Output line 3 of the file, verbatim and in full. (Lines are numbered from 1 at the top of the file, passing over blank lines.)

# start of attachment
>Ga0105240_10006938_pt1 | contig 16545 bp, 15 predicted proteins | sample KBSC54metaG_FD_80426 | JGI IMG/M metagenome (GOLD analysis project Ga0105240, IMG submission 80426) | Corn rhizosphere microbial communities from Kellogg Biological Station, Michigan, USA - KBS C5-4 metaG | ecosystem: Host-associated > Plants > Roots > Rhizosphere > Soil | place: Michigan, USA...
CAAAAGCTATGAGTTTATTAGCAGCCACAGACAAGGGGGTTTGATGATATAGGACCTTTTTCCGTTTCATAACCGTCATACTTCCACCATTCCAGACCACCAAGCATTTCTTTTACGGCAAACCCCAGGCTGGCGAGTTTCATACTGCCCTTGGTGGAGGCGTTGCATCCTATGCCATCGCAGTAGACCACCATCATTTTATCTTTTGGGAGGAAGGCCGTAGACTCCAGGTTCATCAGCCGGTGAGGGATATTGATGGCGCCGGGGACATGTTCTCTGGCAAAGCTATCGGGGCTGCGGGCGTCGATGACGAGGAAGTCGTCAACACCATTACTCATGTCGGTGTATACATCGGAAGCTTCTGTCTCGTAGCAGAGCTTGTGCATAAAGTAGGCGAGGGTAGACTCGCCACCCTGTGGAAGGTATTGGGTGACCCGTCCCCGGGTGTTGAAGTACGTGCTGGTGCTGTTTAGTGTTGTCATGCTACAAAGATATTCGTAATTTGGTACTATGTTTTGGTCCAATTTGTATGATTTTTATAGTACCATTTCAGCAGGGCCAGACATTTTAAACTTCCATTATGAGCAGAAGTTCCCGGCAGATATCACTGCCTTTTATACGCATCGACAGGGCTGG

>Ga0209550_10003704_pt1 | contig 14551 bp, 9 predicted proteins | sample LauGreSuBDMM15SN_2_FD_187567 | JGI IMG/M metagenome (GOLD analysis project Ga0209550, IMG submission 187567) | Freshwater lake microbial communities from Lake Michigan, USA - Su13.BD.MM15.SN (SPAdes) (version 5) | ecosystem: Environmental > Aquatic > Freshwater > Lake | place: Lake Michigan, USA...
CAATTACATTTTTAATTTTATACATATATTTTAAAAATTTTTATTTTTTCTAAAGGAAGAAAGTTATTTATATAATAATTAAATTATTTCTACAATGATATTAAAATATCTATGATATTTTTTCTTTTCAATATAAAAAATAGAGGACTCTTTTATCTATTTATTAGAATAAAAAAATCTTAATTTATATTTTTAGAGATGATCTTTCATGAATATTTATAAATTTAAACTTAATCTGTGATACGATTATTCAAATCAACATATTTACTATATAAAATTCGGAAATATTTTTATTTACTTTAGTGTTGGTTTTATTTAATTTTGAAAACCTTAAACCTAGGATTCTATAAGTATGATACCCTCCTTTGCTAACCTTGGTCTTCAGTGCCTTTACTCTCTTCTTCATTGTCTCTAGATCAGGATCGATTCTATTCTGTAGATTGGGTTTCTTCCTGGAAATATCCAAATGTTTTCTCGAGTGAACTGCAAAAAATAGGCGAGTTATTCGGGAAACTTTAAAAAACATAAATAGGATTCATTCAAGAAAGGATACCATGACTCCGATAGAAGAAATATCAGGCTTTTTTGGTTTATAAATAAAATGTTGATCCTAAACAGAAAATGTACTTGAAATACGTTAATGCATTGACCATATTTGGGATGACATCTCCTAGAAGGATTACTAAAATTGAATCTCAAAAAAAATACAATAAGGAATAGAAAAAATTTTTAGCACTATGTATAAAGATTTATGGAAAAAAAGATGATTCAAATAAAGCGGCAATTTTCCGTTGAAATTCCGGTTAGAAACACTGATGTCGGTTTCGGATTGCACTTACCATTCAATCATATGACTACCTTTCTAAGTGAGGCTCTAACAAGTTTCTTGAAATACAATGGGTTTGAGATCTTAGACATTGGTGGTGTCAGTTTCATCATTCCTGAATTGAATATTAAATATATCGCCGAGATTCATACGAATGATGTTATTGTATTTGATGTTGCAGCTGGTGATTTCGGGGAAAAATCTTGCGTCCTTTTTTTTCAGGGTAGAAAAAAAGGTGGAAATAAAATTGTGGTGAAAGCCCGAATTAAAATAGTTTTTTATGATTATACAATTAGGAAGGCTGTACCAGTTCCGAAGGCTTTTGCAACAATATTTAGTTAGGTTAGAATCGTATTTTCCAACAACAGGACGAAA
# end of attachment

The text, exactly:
>Ga0209550_10003704_pt1 | contig 14551 bp, 9 predicted proteins | sample LauGreSuBDMM15SN_2_FD_187567 | JGI IMG/M metagenome (GOLD analysis project Ga0209550, IMG submission 187567) | Freshwater lake microbial communities from Lake Michigan, USA - Su13.BD.MM15.SN (SPAdes) (version 5) | ecosystem: Environmental > Aquatic > Freshwater > Lake | place: Lake Michigan, USA...